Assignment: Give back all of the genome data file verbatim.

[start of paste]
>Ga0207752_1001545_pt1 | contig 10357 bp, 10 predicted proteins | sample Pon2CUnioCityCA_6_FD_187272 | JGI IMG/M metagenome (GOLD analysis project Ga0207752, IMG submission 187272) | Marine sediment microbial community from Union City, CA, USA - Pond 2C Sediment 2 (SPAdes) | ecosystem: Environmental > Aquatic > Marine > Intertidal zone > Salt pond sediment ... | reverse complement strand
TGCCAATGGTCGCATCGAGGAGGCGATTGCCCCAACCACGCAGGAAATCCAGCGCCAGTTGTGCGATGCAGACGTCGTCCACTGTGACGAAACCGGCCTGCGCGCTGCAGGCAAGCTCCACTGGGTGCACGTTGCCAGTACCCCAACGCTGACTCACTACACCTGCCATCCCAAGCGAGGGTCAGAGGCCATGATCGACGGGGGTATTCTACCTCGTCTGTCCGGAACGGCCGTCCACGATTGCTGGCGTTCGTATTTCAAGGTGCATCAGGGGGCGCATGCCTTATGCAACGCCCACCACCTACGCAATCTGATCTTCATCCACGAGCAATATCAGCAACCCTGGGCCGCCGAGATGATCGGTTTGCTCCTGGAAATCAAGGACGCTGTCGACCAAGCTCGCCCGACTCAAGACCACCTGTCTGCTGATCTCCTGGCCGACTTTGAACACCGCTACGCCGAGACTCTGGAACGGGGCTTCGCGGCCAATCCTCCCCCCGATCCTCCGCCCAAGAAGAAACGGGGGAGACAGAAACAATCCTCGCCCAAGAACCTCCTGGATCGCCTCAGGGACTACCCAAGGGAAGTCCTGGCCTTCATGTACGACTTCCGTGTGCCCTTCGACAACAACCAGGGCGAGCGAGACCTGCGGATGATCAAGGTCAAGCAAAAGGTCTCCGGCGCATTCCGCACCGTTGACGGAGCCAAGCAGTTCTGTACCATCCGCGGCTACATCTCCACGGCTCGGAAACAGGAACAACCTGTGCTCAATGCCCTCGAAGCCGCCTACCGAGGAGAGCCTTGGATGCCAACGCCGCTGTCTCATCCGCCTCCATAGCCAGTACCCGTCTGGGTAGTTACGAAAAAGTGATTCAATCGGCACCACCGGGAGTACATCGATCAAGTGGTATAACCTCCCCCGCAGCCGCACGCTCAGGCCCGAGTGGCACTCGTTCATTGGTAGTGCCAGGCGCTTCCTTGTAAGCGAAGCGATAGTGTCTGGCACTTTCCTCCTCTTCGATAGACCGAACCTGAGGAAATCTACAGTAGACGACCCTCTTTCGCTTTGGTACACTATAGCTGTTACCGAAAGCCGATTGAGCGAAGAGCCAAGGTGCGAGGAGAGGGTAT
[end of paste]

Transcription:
>Ga0207752_1001545_pt1 | contig 10357 bp, 10 predicted proteins | sample Pon2CUnioCityCA_6_FD_187272 | JGI IMG/M metagenome (GOLD analysis project Ga0207752, IMG submission 187272) | Marine sediment microbial community from Union City, CA, USA - Pond 2C Sediment 2 (SPAdes) | ecosystem: Environmental > Aquatic > Marine > Intertidal zone > Salt pond sediment ... | reverse complement strand
TGCCAATGGTCGCATCGAGGAGGCGATTGCCCCAACCACGCAGGAAATCCAGCGCCAGTTGTGCGATGCAGACGTCGTCCACTGTGACGAAACCGGCCTGCGCGCTGCAGGCAAGCTCCACTGGGTGCACGTTGCCAGTACCCCAACGCTGACTCACTACACCTGCCATCCCAAGCGAGGGTCAGAGGCCATGATCGACGGGGGTATTCTACCTCGTCTGTCCGGAACGGCCGTCCACGATTGCTGGCGTTCGTATTTCAAGGTGCATCAGGGGGCGCATGCCTTATGCAACGCCCACCACCTACGCAATCTGATCTTCATCCACGAGCAATATCAGCAACCCTGGGCCGCCGAGATGATCGGTTTGCTCCTGGAAATCAAGGACGCTGTCGACCAAGCTCGCCCGACTCAAGACCACCTGTCTGCTGATCTCCTGGCCGACTTTGAACACCGCTACGCCGAGACTCTGGAACGGGGCTTCGCGGCCAATCCTCCCCCCGATCCTCCGCCCAAGAAGAAACGGGGGAGACAGAAACAATCCTCGCCCAAGAACCTCCTGGATCGCCTCAGGGACTACCCAAGGGAAGTCCTGGCCTTCATGTACGACTTCCGTGTGCCCTTCGACAACAACCAGGGCGAGCGAGACCTGCGGATGATCAAGGTCAAGCAAAAGGTCTCCGGCGCATTCCGCACCGTTGACGGAGCCAAGCAGTTCTGTACCATCCGCGGCTACATCTCCACGGCTCGGAAACAGGAACAACCTGTGCTCAATGCCCTCGAAGCCGCCTACCGAGGAGAGCCTTGGATGCCAACGCCGCTGTCTCATCCGCCTCCATAGCCAGTACCCGTCTGGGTAGTTACGAAAAAGTGATTCAATCGGCACCACCGGGAGTACATCGATCAAGTGGTATAACCTCCCCCGCAGCCGCACGCTCAGGCCCGAGTGGCACTCGTTCATTGGTAGTGCCAGGCGCTTCCTTGTAAGCGAAGCGATAGTGTCTGGCACTTTCCTCCTCTTCGATAGACCGAACCTGAGGAAATCTACAGTAGACGACCCTCTTTCGCTTTGGTACACTATAGCTGTTACCGAAAGCCGATTGAGCGAAGAGCCAAGGTGCGAGGAGAGGGTAT